By 1922 Mac had formed his first band, The Hometown Boys, and they were among the first acts to perform on Atlanta station WSB. The group made its first records in 1925, but they weren’t successful; they were fiddle standards played with a touch of dixieland jazz, and a bit odd for the day. Mac played in fiddling contests in Atlanta, and at one time helped start a new Fiddlers’ Association devoted to counteracting the predominance of John Carson and Gid Tanner in Georgia fiddling.

But a few years later, Mac joined forces with Gid Tanner to form the Skillet Lickers, the most famous old-time band of the 1920’s. Mac and Lowe Stokes did much of the lead fiddling on the nearly one hundred sides the Skillet Lickers made between 1926-1931. Mac also recorded with his own group, McMichen’s Melody Men, a series of more modern, sentimental numbers, but these seldom sold as well as the hell-for-leather breakdowns of the Skillet Lickers. (The one exception was the Melody Men’s “Sweet Bunch of Daisies.”) In fact, in the late 1920’s Mac was recording with as many as nine or ten “splinter groups” in addition to The Skillet Lickers.

McMichen felt confined by the more traditional music; he wanted to break out, experiment, push his music in the direction of pop. He finally broke with the Skillet Lickers in 1931, and joined forces with a young hot guitarist named Slim Bryant to form the Georgia Wildcats. He also worked with Jimmie Rodgers during this time, and Rodgers re­corded Mac’s “Peach Picking Time in Georgia” as one of his big hits. Mac began playing more and more around the Cincinnati area, and at times led a full-fledged dixieland band. Throughout the 1940’s he play­ed for WAVE in Louisville, and retired in 1955 to run a tavern. He was rediscovered by fans of the folk music revival in the 1960’s, and made several concert appearances before fans who remembered him primarily as a Skillet Licker. But even then Mac would not be confined to the old forms: on one occasion he brought along an accompanist who promptly plugged in a big electric guitar!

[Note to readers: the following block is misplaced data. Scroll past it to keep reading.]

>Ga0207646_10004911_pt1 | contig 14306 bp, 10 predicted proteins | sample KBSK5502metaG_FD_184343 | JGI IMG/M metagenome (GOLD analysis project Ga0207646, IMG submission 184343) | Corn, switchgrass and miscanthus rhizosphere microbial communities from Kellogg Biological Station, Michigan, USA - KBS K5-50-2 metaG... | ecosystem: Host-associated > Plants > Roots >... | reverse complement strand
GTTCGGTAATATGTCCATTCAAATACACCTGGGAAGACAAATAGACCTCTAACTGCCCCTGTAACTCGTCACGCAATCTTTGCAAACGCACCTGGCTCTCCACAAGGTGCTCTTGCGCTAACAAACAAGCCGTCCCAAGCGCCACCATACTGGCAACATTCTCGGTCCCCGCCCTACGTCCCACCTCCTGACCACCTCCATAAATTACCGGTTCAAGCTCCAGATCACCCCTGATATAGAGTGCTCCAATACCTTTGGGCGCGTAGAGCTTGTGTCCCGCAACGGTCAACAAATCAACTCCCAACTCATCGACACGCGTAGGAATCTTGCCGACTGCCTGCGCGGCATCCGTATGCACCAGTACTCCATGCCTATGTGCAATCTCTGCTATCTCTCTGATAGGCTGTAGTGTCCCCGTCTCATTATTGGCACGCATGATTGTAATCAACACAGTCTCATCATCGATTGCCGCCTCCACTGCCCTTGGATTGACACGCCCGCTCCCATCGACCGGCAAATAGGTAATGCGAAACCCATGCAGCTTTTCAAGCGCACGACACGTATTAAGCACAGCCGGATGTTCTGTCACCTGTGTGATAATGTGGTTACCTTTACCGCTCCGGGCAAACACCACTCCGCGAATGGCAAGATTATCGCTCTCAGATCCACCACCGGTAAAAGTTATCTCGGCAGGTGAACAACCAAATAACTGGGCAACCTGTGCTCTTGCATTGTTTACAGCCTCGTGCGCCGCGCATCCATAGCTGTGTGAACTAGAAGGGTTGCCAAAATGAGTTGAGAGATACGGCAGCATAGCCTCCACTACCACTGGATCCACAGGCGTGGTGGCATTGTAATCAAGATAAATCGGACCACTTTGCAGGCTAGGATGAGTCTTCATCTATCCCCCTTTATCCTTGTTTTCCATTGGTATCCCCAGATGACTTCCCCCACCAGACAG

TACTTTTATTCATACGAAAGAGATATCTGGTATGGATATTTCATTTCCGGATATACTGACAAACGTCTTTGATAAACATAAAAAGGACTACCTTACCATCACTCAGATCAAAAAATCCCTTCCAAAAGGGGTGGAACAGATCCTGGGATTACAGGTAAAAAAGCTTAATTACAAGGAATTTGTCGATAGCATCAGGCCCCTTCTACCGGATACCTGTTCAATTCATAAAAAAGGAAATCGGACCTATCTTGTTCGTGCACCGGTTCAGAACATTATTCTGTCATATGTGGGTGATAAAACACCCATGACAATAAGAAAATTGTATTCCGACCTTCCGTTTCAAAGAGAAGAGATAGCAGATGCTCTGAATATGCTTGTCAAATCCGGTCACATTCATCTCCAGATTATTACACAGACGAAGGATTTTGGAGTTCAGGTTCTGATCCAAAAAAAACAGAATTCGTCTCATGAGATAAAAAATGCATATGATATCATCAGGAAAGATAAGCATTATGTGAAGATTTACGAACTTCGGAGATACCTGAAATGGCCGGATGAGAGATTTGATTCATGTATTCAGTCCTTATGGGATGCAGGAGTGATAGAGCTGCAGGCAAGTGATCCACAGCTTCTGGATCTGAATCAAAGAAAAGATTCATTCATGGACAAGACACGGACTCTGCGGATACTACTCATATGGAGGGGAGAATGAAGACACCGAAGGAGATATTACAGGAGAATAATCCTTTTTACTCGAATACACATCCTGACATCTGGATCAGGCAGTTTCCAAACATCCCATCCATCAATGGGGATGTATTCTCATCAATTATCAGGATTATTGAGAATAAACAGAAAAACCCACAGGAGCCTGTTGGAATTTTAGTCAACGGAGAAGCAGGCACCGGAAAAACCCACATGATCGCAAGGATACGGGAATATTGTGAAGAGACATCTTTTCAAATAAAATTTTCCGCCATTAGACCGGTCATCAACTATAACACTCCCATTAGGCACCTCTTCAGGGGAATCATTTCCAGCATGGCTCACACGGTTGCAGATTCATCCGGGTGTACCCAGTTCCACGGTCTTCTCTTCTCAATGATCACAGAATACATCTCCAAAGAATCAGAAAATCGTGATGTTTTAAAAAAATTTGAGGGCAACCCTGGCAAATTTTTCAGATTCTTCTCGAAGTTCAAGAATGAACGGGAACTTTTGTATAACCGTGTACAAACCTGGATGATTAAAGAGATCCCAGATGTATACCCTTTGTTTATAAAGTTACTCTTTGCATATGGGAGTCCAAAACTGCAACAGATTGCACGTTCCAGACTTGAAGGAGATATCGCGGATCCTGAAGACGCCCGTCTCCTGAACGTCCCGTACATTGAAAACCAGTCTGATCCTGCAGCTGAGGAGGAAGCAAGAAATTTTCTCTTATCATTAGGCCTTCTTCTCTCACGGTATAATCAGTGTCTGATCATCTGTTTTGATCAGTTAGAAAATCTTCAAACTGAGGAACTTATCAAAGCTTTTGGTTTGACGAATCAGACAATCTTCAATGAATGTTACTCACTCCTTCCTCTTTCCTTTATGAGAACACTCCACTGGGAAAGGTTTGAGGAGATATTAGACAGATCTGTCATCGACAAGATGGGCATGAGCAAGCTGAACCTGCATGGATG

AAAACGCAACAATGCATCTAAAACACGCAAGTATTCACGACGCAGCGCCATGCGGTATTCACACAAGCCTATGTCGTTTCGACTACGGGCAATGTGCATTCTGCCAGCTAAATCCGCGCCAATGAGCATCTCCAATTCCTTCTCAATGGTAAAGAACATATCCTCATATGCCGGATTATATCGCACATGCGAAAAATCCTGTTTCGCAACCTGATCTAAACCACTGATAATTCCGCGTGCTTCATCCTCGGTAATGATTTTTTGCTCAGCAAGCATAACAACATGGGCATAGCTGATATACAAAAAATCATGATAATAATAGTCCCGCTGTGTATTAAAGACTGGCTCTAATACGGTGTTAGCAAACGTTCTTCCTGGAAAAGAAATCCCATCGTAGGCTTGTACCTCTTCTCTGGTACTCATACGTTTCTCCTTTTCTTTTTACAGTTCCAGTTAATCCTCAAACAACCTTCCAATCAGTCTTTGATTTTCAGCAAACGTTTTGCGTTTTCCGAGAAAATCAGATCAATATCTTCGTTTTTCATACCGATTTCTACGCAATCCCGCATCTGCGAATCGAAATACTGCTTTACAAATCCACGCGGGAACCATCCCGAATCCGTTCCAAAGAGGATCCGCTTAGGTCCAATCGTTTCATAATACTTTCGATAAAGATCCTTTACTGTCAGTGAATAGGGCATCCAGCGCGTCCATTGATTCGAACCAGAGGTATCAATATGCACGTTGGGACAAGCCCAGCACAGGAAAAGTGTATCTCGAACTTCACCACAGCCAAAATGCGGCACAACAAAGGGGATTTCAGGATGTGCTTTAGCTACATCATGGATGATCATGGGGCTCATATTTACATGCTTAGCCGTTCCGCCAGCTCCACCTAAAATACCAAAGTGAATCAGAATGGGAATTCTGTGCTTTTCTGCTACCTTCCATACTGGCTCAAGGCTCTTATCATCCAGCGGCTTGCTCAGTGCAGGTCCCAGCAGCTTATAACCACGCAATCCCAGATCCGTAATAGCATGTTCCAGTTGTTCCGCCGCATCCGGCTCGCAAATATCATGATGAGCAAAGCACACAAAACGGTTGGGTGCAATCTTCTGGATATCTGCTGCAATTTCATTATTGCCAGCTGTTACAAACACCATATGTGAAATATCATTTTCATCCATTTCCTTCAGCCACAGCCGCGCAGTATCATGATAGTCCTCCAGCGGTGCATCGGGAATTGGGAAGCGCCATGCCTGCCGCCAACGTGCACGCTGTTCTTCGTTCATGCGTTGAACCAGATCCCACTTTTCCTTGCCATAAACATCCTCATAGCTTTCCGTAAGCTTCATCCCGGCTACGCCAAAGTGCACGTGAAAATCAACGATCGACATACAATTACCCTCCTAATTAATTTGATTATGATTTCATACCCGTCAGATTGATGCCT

Some of the records on this LP were among the most popular old time sides ever recorded; others (such as those from the Depression years of 1930-31) sold so few copies that for all practical purposes they were never released to the public. However, they represent some of Mac’s finest music, and deserve wider exposure. In general, we have tried to present a cross-section of Mac’s music here: the traditional pieces (and make no mistake: in spite of his reservations about tradition­al music, Mac was one of its finest performers); the sweet, sentimental pieces; and the swing-styled pieces.

3 Responses to “Clayton McMichen”

  1. Louis E Hinkel Says:

    Mac Was The Greatest Fiddler and A Great Friend Of Fred Hinkel
    And The Hinkel Family meet Mac in 1969 With My Dad Fred Hinkel Sr. The Best Memory’s In My Life Louis E Hinkel

  2. Swamp Opera – The Story Of Clayton McMichen – Swamp Opera Says:

    […] Clayton McMichen: The Traditional Years by Charles Wolfe (retrieved from Old Time Party at <😉 […]

  3. Swamp Opera and Clayton McMichen – The Musical Divide Says:

    […] Clayton McMichen: The Traditional Years by Charles Wolfe (retrieved from Old Time Party at <😉 […]